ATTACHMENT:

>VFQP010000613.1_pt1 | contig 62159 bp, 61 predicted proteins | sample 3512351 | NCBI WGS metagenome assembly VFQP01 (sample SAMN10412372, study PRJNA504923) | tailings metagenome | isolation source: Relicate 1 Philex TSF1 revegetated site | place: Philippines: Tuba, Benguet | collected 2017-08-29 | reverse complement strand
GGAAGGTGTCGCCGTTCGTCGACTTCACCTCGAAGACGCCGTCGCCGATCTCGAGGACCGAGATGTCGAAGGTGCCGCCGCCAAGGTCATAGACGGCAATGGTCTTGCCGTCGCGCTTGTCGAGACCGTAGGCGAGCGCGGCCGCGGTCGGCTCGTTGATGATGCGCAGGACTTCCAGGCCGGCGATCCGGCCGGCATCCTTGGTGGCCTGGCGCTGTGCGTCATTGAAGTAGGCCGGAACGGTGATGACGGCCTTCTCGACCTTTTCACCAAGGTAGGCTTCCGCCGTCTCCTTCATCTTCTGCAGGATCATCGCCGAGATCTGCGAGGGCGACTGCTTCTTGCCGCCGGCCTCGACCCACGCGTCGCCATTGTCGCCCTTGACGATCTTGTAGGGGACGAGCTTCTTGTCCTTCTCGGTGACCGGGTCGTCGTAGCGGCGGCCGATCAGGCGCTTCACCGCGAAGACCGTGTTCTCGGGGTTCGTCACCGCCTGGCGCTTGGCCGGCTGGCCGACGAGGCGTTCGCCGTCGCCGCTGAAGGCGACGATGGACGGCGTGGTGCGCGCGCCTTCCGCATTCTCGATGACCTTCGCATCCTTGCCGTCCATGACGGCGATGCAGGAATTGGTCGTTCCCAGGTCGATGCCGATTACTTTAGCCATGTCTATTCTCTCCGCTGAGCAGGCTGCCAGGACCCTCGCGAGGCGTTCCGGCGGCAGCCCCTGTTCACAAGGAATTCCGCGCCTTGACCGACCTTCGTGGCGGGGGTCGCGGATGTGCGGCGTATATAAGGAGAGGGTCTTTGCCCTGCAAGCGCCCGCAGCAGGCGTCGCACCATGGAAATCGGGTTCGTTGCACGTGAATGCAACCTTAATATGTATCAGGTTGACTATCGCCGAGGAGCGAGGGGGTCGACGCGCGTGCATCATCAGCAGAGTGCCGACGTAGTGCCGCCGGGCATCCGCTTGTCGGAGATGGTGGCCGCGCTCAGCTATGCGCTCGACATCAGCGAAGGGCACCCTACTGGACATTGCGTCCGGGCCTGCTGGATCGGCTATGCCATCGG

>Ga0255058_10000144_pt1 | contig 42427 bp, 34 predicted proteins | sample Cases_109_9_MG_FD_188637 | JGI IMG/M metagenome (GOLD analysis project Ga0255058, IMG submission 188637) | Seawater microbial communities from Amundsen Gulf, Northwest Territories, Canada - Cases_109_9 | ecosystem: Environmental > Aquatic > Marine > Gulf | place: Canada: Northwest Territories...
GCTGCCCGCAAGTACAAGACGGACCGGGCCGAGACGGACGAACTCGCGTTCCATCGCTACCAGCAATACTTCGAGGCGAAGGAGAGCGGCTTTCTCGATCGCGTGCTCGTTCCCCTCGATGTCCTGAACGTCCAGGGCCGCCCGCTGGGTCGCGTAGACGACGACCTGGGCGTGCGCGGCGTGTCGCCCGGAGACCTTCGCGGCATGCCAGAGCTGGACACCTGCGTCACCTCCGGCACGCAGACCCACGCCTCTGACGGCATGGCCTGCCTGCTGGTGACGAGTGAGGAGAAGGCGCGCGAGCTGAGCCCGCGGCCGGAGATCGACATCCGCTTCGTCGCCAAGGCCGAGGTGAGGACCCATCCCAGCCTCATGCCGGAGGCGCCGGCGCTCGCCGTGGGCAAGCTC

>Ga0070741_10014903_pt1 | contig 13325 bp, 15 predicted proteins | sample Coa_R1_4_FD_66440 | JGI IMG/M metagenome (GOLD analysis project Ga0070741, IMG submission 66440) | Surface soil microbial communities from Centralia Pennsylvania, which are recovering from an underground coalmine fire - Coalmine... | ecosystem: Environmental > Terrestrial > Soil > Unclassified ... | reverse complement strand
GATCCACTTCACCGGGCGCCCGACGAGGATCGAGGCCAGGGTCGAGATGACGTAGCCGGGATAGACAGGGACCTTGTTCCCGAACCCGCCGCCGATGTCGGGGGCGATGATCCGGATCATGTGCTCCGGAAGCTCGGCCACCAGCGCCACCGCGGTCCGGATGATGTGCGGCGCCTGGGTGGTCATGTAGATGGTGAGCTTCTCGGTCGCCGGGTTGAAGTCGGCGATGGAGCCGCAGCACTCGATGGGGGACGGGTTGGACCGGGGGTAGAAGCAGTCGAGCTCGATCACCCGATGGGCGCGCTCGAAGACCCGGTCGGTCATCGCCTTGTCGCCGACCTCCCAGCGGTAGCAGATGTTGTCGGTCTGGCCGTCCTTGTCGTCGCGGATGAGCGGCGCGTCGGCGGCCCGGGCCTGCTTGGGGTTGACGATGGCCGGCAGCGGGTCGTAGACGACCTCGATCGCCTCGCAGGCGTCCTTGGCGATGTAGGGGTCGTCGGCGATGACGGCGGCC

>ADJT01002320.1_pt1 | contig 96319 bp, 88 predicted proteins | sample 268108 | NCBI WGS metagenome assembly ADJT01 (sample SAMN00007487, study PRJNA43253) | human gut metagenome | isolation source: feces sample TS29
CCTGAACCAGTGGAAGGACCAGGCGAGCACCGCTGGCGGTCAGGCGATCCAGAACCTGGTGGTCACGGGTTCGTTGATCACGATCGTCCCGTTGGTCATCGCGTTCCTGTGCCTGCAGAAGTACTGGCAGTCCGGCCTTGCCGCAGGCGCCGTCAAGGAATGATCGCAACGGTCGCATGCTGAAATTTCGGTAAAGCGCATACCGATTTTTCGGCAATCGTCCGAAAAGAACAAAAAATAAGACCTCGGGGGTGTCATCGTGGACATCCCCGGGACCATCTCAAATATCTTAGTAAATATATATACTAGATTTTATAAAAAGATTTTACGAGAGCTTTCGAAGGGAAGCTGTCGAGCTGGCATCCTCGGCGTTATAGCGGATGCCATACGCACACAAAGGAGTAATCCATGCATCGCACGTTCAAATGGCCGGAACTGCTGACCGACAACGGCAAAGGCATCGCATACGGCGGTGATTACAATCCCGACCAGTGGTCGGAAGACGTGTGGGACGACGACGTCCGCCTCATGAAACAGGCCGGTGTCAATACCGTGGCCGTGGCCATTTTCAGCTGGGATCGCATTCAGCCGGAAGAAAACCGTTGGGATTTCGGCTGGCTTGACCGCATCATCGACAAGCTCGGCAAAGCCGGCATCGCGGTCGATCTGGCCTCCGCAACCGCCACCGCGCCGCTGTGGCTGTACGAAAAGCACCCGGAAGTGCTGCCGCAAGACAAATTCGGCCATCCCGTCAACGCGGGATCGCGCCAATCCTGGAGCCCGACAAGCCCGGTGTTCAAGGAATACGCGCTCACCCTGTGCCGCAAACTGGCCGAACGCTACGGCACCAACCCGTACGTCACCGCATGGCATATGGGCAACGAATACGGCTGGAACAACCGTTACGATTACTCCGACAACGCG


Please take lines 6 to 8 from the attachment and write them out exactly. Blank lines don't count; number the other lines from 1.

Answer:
GATCCACTTCACCGGGCGCCCGACGAGGATCGAGGCCAGGGTCGAGATGACGTAGCCGGGATAGACAGGGACCTTGTTCCCGAACCCGCCGCCGATGTCGGGGGCGATGATCCGGATCATGTGCTCCGGAAGCTCGGCCACCAGCGCCACCGCGGTCCGGATGATGTGCGGCGCCTGGGTGGTCATGTAGATGGTGAGCTTCTCGGTCGCCGGGTTGAAGTCGGCGATGGAGCCGCAGCACTCGATGGGGGACGGGTTGGACCGGGGGTAGAAGCAGTCGAGCTCGATCACCCGATGGGCGCGCTCGAAGACCCGGTCGGTCATCGCCTTGTCGCCGACCTCCCAGCGGTAGCAGATGTTGTCGGTCTGGCCGTCCTTGTCGTCGCGGATGAGCGGCGCGTCGGCGGCCCGGGCCTGCTTGGGGTTGACGATGGCCGGCAGCGGGTCGTAGACGACCTCGATCGCCTCGCAGGCGTCCTTGGCGATGTAGGGGTCGTCGGCGATGACGGCGGCC

>ADJT01002320.1_pt1 | contig 96319 bp, 88 predicted proteins | sample 268108 | NCBI WGS metagenome assembly ADJT01 (sample SAMN00007487, study PRJNA43253) | human gut metagenome | isolation source: feces sample TS29
CCTGAACCAGTGGAAGGACCAGGCGAGCACCGCTGGCGGTCAGGCGATCCAGAACCTGGTGGTCACGGGTTCGTTGATCACGATCGTCCCGTTGGTCATCGCGTTCCTGTGCCTGCAGAAGTACTGGCAGTCCGGCCTTGCCGCAGGCGCCGTCAAGGAATGATCGCAACGGTCGCATGCTGAAATTTCGGTAAAGCGCATACCGATTTTTCGGCAATCGTCCGAAAAGAACAAAAAATAAGACCTCGGGGGTGTCATCGTGGACATCCCCGGGACCATCTCAAATATCTTAGTAAATATATATACTAGATTTTATAAAAAGATTTTACGAGAGCTTTCGAAGGGAAGCTGTCGAGCTGGCATCCTCGGCGTTATAGCGGATGCCATACGCACACAAAGGAGTAATCCATGCATCGCACGTTCAAATGGCCGGAACTGCTGACCGACAACGGCAAAGGCATCGCATACGGCGGTGATTACAATCCCGACCAGTGGTCGGAAGACGTGTGGGACGACGACGTCCGCCTCATGAAACAGGCCGGTGTCAATACCGTGGCCGTGGCCATTTTCAGCTGGGATCGCATTCAGCCGGAAGAAAACCGTTGGGATTTCGGCTGGCTTGACCGCATCATCGACAAGCTCGGCAAAGCCGGCATCGCGGTCGATCTGGCCTCCGCAACCGCCACCGCGCCGCTGTGGCTGTACGAAAAGCACCCGGAAGTGCTGCCGCAAGACAAATTCGGCCATCCCGTCAACGCGGGATCGCGCCAATCCTGGAGCCCGACAAGCCCGGTGTTCAAGGAATACGCGCTCACCCTGTGCCGCAAACTGGCCGAACGCTACGGCACCAACCCGTACGTCACCGCATGGCATATGGGCAACGAATACGGCTGGAACAACCGTTACGATTACTCCGACAACGCG